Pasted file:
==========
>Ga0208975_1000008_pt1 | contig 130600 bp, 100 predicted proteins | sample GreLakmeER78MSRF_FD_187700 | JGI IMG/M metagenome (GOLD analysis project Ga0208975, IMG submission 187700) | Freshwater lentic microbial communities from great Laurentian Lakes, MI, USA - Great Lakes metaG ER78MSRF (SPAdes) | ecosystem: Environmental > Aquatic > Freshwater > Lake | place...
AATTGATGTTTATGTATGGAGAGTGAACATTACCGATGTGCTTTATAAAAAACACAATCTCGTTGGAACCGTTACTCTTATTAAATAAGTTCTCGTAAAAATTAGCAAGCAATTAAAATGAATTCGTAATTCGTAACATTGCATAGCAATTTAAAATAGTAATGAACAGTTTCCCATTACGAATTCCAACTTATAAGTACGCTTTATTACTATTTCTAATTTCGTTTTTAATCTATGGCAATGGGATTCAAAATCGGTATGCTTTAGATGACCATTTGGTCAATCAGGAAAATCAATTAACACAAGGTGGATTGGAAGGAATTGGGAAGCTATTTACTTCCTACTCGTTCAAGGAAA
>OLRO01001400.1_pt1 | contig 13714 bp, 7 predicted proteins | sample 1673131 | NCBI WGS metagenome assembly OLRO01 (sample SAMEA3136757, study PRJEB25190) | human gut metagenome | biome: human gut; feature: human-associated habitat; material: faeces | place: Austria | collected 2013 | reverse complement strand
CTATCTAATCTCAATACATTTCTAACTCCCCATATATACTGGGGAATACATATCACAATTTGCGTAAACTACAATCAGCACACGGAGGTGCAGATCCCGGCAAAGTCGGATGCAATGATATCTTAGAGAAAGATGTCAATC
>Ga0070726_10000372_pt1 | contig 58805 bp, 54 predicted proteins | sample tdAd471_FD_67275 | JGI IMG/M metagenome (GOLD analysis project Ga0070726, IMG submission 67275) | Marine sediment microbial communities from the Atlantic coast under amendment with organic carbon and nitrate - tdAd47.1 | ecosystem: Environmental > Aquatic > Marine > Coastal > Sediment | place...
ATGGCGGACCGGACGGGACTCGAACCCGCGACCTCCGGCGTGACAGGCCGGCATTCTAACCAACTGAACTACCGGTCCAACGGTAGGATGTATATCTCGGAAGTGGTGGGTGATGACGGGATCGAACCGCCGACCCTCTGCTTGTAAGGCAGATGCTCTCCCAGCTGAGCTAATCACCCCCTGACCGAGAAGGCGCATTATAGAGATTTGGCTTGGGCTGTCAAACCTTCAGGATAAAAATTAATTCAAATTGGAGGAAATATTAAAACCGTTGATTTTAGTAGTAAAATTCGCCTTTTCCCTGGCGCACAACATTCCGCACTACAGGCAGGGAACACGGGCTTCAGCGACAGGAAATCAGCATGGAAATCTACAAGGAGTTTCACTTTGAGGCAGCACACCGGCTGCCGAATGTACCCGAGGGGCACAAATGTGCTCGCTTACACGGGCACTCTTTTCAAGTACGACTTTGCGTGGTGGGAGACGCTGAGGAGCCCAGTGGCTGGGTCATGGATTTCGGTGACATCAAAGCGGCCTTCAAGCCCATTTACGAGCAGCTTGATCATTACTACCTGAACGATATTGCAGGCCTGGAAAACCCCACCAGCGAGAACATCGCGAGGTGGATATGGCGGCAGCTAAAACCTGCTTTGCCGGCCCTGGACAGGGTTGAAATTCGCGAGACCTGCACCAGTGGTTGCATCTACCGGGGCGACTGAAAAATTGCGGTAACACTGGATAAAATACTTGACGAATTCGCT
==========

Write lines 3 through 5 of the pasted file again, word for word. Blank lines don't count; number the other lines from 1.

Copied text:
>OLRO01001400.1_pt1 | contig 13714 bp, 7 predicted proteins | sample 1673131 | NCBI WGS metagenome assembly OLRO01 (sample SAMEA3136757, study PRJEB25190) | human gut metagenome | biome: human gut; feature: human-associated habitat; material: faeces | place: Austria | collected 2013 | reverse complement strand
CTATCTAATCTCAATACATTTCTAACTCCCCATATATACTGGGGAATACATATCACAATTTGCGTAAACTACAATCAGCACACGGAGGTGCAGATCCCGGCAAAGTCGGATGCAATGATATCTTAGAGAAAGATGTCAATC
>Ga0070726_10000372_pt1 | contig 58805 bp, 54 predicted proteins | sample tdAd471_FD_67275 | JGI IMG/M metagenome (GOLD analysis project Ga0070726, IMG submission 67275) | Marine sediment microbial communities from the Atlantic coast under amendment with organic carbon and nitrate - tdAd47.1 | ecosystem: Environmental > Aquatic > Marine > Coastal > Sediment | place...